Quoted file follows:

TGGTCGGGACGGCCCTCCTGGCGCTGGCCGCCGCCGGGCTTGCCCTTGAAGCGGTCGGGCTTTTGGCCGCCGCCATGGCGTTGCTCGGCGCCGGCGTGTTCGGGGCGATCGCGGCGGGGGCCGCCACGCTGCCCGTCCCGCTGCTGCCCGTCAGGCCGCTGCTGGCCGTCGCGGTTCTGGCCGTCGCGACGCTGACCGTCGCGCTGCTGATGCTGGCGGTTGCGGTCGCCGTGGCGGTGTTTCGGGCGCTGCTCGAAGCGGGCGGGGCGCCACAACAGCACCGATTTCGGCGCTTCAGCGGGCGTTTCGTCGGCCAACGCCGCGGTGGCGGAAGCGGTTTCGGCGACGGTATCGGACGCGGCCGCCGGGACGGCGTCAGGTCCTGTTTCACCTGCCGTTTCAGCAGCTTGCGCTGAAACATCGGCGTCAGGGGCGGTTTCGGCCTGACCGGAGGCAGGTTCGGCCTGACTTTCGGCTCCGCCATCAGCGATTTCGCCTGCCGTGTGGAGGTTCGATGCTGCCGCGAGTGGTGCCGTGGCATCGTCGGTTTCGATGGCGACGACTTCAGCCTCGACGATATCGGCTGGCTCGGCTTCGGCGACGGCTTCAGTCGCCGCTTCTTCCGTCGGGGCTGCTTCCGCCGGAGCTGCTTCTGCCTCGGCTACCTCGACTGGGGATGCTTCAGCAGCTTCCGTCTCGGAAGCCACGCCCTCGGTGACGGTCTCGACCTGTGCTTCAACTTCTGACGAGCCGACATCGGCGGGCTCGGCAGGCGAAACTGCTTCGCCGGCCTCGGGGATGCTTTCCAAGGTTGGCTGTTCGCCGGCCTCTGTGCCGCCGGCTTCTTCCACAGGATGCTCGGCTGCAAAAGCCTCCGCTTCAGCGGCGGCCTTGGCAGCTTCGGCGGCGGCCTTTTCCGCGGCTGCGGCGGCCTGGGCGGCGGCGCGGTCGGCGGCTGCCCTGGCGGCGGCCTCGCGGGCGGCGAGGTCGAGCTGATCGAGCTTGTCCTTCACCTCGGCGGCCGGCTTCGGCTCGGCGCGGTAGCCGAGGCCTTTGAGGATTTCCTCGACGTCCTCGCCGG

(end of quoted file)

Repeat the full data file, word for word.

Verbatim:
TGGTCGGGACGGCCCTCCTGGCGCTGGCCGCCGCCGGGCTTGCCCTTGAAGCGGTCGGGCTTTTGGCCGCCGCCATGGCGTTGCTCGGCGCCGGCGTGTTCGGGGCGATCGCGGCGGGGGCCGCCACGCTGCCCGTCCCGCTGCTGCCCGTCAGGCCGCTGCTGGCCGTCGCGGTTCTGGCCGTCGCGACGCTGACCGTCGCGCTGCTGATGCTGGCGGTTGCGGTCGCCGTGGCGGTGTTTCGGGCGCTGCTCGAAGCGGGCGGGGCGCCACAACAGCACCGATTTCGGCGCTTCAGCGGGCGTTTCGTCGGCCAACGCCGCGGTGGCGGAAGCGGTTTCGGCGACGGTATCGGACGCGGCCGCCGGGACGGCGTCAGGTCCTGTTTCACCTGCCGTTTCAGCAGCTTGCGCTGAAACATCGGCGTCAGGGGCGGTTTCGGCCTGACCGGAGGCAGGTTCGGCCTGACTTTCGGCTCCGCCATCAGCGATTTCGCCTGCCGTGTGGAGGTTCGATGCTGCCGCGAGTGGTGCCGTGGCATCGTCGGTTTCGATGGCGACGACTTCAGCCTCGACGATATCGGCTGGCTCGGCTTCGGCGACGGCTTCAGTCGCCGCTTCTTCCGTCGGGGCTGCTTCCGCCGGAGCTGCTTCTGCCTCGGCTACCTCGACTGGGGATGCTTCAGCAGCTTCCGTCTCGGAAGCCACGCCCTCGGTGACGGTCTCGACCTGTGCTTCAACTTCTGACGAGCCGACATCGGCGGGCTCGGCAGGCGAAACTGCTTCGCCGGCCTCGGGGATGCTTTCCAAGGTTGGCTGTTCGCCGGCCTCTGTGCCGCCGGCTTCTTCCACAGGATGCTCGGCTGCAAAAGCCTCCGCTTCAGCGGCGGCCTTGGCAGCTTCGGCGGCGGCCTTTTCCGCGGCTGCGGCGGCCTGGGCGGCGGCGCGGTCGGCGGCTGCCCTGGCGGCGGCCTCGCGGGCGGCGAGGTCGAGCTGATCGAGCTTGTCCTTCACCTCGGCGGCCGGCTTCGGCTCGGCGCGGTAGCCGAGGCCTTTGAGGATTTCCTCGACGTCCTCGCCGG